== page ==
Lake Erie To Undergo Ecological Check-Up
BUFFALO, N.Y., Nov. 16, 2010 /PRNewswire-USNewswire/ — Scientists from the Great Lakes Center at Buffalo State College will be taking a close look at Lake Erie’s ecological health, thanks to three grants totaling $1.7 million from the U.S. Environmental Protection Agency’s Great Lakes National Program Office.
The largest grant, $972,583, funds the purchase of instruments that will transmit real-time information to scientists every 10 minutes, day and night, summer and winter, from depths ranging from three to 50 feet. Charlotte Roehm, a research scientist with the Center and assistant professor in the Geography and Planning Department, heads the project. She is collaborating with private-sector engineering and manufacturing firms to develop the customized instruments, which will be the first to collect data about Lake Erie’s ice cover from beneath it. “We have some information about the thickness of the lake ice over the years,” she said, “but it’s not systematic or comprehensive.” When the ice cover is gone, the instruments will capture meteorological data from the atmosphere.
The instruments will be strategically placed near sites that the EPA has designated as “areas of concern”–areas where pollution levels pose a threat. “The project is funded for two years,” said Roehm, “but I hope we will be collecting data for at least 10.” Data, the lifeblood of science, will enable researchers to deepen their understanding of the many systems that, together, affect the quality of Lake Erie’s water.
Christopher Pennuto, research scientist with the Center and professor of biology, heads the second project, funded for $615,813. He has been investigating disturbing evidence that Lake Erie’s health is in jeopardy, even though nutrient inputs have been reduced to levels that were once thought to be safe. Pennuto said, “This grant allows us to broaden our understanding of where, how much, and how quickly nutrients move throughout Lake Erie.”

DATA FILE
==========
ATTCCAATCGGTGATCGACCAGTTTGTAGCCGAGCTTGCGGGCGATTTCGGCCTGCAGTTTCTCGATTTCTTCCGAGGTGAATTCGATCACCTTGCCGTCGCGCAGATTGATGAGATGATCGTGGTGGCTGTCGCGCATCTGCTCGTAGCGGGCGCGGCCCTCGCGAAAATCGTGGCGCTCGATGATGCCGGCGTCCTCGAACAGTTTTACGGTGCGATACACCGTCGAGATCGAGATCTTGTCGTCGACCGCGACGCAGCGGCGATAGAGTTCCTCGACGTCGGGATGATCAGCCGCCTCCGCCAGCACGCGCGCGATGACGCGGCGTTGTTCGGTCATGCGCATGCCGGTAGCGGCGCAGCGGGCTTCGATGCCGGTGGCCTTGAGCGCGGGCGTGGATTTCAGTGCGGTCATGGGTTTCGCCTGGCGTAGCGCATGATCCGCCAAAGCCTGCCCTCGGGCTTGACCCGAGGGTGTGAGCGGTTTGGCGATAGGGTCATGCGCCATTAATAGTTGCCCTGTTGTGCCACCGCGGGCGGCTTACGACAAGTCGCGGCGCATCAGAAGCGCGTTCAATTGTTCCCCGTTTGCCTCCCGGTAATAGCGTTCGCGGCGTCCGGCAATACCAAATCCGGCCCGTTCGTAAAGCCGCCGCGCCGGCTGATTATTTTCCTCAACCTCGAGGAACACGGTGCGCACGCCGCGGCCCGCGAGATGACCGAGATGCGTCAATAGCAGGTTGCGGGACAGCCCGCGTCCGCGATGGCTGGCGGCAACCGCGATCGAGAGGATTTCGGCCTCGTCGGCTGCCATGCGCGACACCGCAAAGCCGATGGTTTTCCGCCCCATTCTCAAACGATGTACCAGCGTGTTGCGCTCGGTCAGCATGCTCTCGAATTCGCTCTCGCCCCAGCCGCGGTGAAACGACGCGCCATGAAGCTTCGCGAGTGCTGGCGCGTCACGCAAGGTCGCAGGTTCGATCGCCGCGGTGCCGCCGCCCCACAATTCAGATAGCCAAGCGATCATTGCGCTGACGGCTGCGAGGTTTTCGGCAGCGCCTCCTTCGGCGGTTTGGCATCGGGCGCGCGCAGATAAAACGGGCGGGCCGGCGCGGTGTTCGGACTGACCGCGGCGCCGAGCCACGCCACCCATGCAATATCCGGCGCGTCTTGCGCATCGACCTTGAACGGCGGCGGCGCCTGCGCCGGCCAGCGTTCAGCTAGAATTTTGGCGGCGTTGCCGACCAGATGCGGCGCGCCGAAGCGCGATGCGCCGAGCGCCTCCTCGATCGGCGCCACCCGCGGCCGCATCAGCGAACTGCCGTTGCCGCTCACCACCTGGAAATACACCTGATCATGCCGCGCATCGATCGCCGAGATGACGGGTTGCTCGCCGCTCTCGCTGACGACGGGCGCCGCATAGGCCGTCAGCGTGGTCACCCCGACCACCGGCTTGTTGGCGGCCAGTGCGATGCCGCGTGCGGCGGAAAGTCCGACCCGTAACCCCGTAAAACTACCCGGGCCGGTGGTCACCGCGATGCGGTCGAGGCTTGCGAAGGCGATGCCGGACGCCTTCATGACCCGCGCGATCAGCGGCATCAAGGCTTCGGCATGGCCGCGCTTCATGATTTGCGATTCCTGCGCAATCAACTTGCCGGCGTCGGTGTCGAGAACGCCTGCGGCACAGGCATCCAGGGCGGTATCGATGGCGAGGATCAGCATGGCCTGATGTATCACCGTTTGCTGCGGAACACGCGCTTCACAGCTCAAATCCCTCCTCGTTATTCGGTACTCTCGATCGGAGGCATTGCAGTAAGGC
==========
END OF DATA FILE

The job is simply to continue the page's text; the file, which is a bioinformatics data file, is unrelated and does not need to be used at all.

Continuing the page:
Invasive species are the subject of the third grant of $111,264, headed by Randal Snyder, associate professor of biology and a fish physiologist. Snyder and other Great Lakes Center scientists will assess potential invasive species from the Ponto-Caspian region, which borders Russia. Alexander Karatayev, director of the Center, and Lyubov Burlakova, a research scientist, will travel to the Ponto-Caspian region to study research that is available only in Russian. Karatayev and Burlakova, who are both fluent in Russian, expect to collect data regarding more than 40 fish species native to the region. “Once we know what species are likely to present a problem,” said Snyder, “we will develop fact sheets with pictures and information that will help to identify an invasive species as early as possible.”
The highly competitive grants were awarded by the EPA’s Great Lakes Restoration Initiative (GLRI) to projects that address the most significant problems in the Great Lakes. “Buffalo State was the only college in Western New York to receive three grants,” said Karatayev. “The GLRI funding is allowing us to expand our efforts to keep the Great Lakes’ fresh water safe for the 26 million people who drink it.”
SOURCE Buffalo State College